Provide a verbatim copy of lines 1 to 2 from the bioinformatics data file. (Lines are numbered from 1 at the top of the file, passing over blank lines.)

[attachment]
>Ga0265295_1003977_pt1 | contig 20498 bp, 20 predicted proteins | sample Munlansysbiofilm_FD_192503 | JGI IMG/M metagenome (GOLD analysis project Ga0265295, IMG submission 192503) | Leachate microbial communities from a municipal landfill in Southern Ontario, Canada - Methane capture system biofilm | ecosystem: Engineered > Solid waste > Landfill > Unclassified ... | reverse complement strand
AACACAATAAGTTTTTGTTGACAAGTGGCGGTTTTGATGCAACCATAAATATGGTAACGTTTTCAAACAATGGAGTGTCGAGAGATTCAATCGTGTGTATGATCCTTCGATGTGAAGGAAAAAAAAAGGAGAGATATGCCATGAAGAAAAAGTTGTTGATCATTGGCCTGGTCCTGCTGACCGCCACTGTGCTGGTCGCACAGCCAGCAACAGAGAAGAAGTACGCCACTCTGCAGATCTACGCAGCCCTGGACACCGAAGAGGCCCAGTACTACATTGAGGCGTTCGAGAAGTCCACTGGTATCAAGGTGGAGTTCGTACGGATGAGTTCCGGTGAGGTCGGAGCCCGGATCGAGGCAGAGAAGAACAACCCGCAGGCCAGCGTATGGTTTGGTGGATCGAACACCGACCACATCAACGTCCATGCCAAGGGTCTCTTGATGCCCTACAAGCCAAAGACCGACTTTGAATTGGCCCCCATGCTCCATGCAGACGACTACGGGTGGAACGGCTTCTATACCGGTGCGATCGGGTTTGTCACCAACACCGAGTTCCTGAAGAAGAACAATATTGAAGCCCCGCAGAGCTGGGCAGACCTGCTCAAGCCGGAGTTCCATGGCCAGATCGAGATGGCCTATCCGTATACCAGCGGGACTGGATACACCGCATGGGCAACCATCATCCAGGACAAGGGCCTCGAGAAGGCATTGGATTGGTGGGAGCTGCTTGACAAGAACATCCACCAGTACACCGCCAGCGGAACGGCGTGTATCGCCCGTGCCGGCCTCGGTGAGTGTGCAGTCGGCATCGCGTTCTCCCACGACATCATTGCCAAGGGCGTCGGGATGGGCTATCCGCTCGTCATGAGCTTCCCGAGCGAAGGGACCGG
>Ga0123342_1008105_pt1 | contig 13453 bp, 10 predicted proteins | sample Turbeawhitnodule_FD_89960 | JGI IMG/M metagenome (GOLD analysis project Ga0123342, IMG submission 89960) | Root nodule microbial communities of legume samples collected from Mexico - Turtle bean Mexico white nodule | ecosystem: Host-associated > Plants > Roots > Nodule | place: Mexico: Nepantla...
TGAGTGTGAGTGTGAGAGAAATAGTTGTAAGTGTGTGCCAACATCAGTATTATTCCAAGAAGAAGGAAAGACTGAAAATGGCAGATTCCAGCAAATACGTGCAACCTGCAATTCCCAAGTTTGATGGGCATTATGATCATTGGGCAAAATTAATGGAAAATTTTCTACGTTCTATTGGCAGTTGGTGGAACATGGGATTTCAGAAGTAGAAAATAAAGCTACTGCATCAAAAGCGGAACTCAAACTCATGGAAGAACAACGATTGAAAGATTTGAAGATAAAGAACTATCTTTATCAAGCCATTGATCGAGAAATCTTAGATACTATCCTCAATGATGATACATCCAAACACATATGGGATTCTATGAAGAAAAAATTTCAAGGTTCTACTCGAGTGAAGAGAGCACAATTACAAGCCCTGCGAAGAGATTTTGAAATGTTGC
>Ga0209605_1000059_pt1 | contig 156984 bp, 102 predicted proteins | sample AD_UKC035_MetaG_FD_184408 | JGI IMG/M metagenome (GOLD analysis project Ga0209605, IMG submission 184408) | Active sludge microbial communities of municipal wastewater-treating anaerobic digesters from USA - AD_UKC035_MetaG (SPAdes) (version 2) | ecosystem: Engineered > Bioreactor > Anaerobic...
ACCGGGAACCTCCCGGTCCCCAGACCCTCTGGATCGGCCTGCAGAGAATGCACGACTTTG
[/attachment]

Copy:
>Ga0265295_1003977_pt1 | contig 20498 bp, 20 predicted proteins | sample Munlansysbiofilm_FD_192503 | JGI IMG/M metagenome (GOLD analysis project Ga0265295, IMG submission 192503) | Leachate microbial communities from a municipal landfill in Southern Ontario, Canada - Methane capture system biofilm | ecosystem: Engineered > Solid waste > Landfill > Unclassified ... | reverse complement strand
AACACAATAAGTTTTTGTTGACAAGTGGCGGTTTTGATGCAACCATAAATATGGTAACGTTTTCAAACAATGGAGTGTCGAGAGATTCAATCGTGTGTATGATCCTTCGATGTGAAGGAAAAAAAAAGGAGAGATATGCCATGAAGAAAAAGTTGTTGATCATTGGCCTGGTCCTGCTGACCGCCACTGTGCTGGTCGCACAGCCAGCAACAGAGAAGAAGTACGCCACTCTGCAGATCTACGCAGCCCTGGACACCGAAGAGGCCCAGTACTACATTGAGGCGTTCGAGAAGTCCACTGGTATCAAGGTGGAGTTCGTACGGATGAGTTCCGGTGAGGTCGGAGCCCGGATCGAGGCAGAGAAGAACAACCCGCAGGCCAGCGTATGGTTTGGTGGATCGAACACCGACCACATCAACGTCCATGCCAAGGGTCTCTTGATGCCCTACAAGCCAAAGACCGACTTTGAATTGGCCCCCATGCTCCATGCAGACGACTACGGGTGGAACGGCTTCTATACCGGTGCGATCGGGTTTGTCACCAACACCGAGTTCCTGAAGAAGAACAATATTGAAGCCCCGCAGAGCTGGGCAGACCTGCTCAAGCCGGAGTTCCATGGCCAGATCGAGATGGCCTATCCGTATACCAGCGGGACTGGATACACCGCATGGGCAACCATCATCCAGGACAAGGGCCTCGAGAAGGCATTGGATTGGTGGGAGCTGCTTGACAAGAACATCCACCAGTACACCGCCAGCGGAACGGCGTGTATCGCCCGTGCCGGCCTCGGTGAGTGTGCAGTCGGCATCGCGTTCTCCCACGACATCATTGCCAAGGGCGTCGGGATGGGCTATCCGCTCGTCATGAGCTTCCCGAGCGAAGGGACCGG